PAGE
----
A few years ago I had a flurry of people who wrote to me about this topic in the space of three weeks. There must have been a story about Talent Agencies on the Today Show or something.
Continue reading What do I need to start my own Talent Agency?
Not unless you’re a really HOT supermodel, or unless I ask you to send me one.
Continue reading May I send you my resume?
I couldn’t begin to answer that question because it’s different for every state. I’d suggest that you begin by looking to see if your state has a website for their Film Commission then look for a telephone number which may (or may not) be labeled as a “hotline”. People in the state of Georgia should dial up the Film & Videotape Office hotline.
If you have any medical conditions or tire easily please think twice before going out to be an extra.
Continue reading Is it easy being an extra?
The last time I checked an extra could earn anything from a hotdog and a slap on the butt (on the low end), up to $100/day and very polite treatment (on the high end). I don’t the going rate, and it varies from town to town, but don’t be surprised if it’s not all that much. Remember: you’re doing it for the experience.
Under no circumstances pay a company to teach you “how to be an extra”. I consider this unneccessary, and many would say unethical. I have firsthand experience with a company called “Reynolds” based in Atlanta who were offering (for a fee) to teach people “how to be an extra”. And if they found you work as an extra they would extract a portion of your daily earnings as an “agent’s fee”. I hope that they have discontinued this practice, but take them to task for having deployed the practice in the first place.
First you’ll need to find out if there are any movies filming in your town, then you’ll need to call them to find out about casting calls for extras. Often there will be a separate telephone number for extras casting, and there will only be a recording on the other end of the phone. DON’T try to call the main number back and pester the person answering the phone because the word will spread that you’re a nuisance and you’ll never work in this town again.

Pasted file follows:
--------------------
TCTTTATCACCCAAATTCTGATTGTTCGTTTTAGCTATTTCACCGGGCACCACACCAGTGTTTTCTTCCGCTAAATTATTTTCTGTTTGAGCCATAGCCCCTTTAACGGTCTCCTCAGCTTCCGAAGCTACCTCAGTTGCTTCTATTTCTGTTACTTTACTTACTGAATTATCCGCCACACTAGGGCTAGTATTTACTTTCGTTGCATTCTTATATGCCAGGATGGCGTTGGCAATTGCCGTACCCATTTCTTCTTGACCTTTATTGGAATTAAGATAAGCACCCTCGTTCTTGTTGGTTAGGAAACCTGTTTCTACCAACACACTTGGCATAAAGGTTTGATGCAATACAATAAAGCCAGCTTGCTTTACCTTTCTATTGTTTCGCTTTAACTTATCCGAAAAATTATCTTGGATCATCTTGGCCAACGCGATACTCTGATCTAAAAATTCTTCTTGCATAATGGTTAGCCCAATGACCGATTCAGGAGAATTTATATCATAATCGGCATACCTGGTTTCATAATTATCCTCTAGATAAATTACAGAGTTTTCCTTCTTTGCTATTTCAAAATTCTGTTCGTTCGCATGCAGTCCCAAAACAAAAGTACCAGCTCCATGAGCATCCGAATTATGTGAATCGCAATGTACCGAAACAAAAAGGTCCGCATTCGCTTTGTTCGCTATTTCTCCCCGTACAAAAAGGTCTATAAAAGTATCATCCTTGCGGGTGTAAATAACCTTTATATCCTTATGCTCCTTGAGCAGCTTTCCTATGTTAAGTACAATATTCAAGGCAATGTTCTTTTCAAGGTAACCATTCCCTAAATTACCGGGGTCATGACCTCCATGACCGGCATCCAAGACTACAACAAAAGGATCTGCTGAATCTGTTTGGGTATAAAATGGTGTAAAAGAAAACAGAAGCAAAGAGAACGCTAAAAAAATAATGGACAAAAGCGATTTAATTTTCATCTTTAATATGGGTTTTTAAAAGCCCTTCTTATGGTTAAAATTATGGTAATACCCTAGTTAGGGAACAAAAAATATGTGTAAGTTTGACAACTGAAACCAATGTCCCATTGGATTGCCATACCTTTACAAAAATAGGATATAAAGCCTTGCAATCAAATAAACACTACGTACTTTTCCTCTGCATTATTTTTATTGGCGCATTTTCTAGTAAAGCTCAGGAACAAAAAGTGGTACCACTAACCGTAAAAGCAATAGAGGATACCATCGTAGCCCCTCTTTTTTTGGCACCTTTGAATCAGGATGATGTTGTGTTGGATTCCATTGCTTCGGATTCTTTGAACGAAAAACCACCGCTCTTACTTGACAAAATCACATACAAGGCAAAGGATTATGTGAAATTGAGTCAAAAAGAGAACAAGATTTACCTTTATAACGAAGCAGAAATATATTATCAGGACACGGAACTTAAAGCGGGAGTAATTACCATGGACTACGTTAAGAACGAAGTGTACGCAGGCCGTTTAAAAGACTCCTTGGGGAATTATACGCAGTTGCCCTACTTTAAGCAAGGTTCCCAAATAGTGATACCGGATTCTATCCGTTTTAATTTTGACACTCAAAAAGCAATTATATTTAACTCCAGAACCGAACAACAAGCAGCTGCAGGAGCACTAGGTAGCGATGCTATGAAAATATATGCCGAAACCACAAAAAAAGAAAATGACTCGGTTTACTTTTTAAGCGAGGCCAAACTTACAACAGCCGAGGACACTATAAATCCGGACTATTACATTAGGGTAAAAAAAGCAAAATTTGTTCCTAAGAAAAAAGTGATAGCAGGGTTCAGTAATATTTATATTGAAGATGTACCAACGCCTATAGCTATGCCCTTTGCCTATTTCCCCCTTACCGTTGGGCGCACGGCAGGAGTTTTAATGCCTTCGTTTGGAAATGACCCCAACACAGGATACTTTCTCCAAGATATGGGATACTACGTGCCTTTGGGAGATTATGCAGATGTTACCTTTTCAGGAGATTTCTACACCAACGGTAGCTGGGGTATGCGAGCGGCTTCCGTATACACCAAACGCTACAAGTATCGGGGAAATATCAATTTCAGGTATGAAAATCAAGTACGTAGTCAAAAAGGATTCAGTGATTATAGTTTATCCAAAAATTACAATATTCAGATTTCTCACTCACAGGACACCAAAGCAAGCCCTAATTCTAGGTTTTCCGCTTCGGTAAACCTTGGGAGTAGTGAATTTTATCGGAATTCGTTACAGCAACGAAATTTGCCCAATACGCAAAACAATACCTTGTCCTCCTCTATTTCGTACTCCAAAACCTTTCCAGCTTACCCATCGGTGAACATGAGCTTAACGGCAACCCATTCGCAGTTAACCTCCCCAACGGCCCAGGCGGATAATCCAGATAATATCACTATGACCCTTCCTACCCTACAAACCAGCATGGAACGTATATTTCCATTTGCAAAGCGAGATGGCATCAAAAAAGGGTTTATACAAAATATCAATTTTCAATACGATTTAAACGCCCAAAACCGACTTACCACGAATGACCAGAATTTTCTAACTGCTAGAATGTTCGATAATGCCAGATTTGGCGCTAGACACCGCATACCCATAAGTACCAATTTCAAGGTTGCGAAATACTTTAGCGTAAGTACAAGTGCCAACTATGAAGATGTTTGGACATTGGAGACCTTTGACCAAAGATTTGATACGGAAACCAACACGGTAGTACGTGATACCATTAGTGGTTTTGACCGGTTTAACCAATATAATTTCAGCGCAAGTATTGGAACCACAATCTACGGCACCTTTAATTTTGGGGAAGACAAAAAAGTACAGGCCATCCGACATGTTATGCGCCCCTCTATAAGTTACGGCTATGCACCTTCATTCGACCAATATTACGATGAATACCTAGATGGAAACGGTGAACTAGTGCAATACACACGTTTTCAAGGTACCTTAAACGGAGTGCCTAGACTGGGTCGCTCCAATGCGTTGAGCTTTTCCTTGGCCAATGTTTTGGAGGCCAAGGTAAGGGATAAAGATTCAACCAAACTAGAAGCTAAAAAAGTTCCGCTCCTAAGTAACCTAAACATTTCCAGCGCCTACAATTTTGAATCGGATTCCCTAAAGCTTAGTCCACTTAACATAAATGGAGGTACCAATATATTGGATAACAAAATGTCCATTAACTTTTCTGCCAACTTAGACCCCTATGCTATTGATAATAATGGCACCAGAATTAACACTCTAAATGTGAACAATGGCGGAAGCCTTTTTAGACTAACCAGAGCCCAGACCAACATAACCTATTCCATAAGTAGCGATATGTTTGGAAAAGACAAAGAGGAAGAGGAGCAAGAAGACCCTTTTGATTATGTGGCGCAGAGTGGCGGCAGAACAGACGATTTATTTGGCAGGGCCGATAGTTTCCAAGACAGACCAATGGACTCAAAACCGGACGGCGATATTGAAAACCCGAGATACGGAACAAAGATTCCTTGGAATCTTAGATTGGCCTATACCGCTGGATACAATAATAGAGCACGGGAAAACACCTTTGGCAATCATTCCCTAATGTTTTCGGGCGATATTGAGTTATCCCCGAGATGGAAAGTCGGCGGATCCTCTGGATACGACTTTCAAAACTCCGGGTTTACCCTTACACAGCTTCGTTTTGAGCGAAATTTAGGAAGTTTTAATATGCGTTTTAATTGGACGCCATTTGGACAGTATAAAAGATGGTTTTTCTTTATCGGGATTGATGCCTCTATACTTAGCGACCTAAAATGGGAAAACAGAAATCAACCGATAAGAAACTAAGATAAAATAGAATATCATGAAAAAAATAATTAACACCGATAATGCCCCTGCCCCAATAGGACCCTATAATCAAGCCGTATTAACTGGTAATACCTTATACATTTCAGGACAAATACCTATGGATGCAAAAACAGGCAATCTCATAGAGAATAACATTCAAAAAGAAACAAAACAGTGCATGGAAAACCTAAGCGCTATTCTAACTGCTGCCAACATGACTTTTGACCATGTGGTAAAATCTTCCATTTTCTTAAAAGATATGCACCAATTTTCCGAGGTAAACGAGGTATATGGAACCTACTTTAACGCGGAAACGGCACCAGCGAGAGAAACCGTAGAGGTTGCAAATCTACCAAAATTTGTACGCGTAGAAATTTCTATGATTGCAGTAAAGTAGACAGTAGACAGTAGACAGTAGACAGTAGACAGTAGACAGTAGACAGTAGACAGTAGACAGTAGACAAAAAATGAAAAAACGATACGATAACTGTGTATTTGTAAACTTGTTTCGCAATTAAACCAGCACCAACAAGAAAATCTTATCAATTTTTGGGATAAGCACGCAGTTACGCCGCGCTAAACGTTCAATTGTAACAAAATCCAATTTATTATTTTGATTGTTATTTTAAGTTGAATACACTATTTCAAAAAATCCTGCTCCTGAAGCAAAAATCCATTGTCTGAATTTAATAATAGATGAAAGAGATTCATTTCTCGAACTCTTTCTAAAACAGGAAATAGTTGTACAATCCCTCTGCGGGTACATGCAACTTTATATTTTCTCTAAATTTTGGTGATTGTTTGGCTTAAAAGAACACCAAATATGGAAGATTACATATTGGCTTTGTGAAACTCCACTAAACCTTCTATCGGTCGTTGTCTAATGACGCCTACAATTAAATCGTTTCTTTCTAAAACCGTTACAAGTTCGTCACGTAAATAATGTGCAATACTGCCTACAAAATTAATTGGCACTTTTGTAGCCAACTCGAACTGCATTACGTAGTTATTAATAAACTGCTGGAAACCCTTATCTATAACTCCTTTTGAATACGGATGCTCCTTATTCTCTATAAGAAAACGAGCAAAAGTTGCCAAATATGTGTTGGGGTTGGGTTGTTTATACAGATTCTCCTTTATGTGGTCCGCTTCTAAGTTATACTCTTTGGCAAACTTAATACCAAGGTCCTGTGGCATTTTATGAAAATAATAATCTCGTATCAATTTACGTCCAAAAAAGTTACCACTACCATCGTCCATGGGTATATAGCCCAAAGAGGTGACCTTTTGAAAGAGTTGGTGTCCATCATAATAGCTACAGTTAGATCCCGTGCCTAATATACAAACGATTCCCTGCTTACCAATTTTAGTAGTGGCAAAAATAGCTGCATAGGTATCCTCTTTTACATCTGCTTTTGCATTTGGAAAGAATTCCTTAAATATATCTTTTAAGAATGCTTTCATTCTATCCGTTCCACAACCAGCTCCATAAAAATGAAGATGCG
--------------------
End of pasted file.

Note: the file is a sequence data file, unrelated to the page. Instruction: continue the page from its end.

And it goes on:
Not that you couldn’t find the answers anywhere else on the internet, but here’s a quick rundown:
DP = Director of Photography
Grip = they build camera rigs, create shadows and drink beer
Gaffer = Key Electric or Chief Lighting Technician
Best Boy = 1st Assistant to department head (grip or electric)
Dolly Grip = the grip who operates the camera dolly (not easy)
Key Grip = the Head of the Grip Department
Focus Puller = the person who focuses the camera during a shot
Loader = the person who loads (and unloads) film magazines
2nd 2nd = the assistant director usually in charge of basecamp
These answers have been simplified, every one of these jobs has many aspects that cannot be encapsulated and the interaction between departments adds yet another layer of depth that is constantly adaptive dependent upon the people filling the jobs.
I almost missed this article in the November 2002 issue of ARCHIT magazine. It mentions Hedjuk and the Suicide Boxes but manages to leave out Georgia Tech, Professor Jim Williamson or any indication of who built these things. Ah, Architectural Fame, just like good old whats-his-name who engineered the pyramids….
The “hottest” Hot Rat, Kelly Leavell, writes in to say that she is the proud Mom of a 4 year-old girl and a 6 year-old boy. Kelly still lives in the Atlanta area.
Matt Greer says that Michael “Arkansas” Pouncey has given up the glamorous architecture lifestyle for good old-fashioned farming in Hughes, Arkansas. I guess he wasn’t kidding about that whole nickname thing… go figure.
Also of note, one ‘Christo Harris’ is listed as the editor of “The Southern Movie Hound”, which features the dog and cat team of Dooley and Butter who will introduce weekly movies on Turner South.
In late May 2002 I was contacted by Tripp Norton, one of the producers of the independent film “The Greenskeeper” to create a theatrical poster for the movie. Working from a basic composition requested by Tripp, I set out to create a movie poster that would provide an engaging color palette and help to convey the essence of the film to the casual viewer in less than ten seconds. The bad part was that I received all of the photographs for assembling the poster less than six days before the movie was set to premiere, so time was already against me. All told, I spent 42 hours working on this project. The final 300dpi Photoshop file came out at a whopping 480MB, and when opened it has at least 30 different layers which makes the file a beast to work inside.
Continue reading My Greenskeeper Poster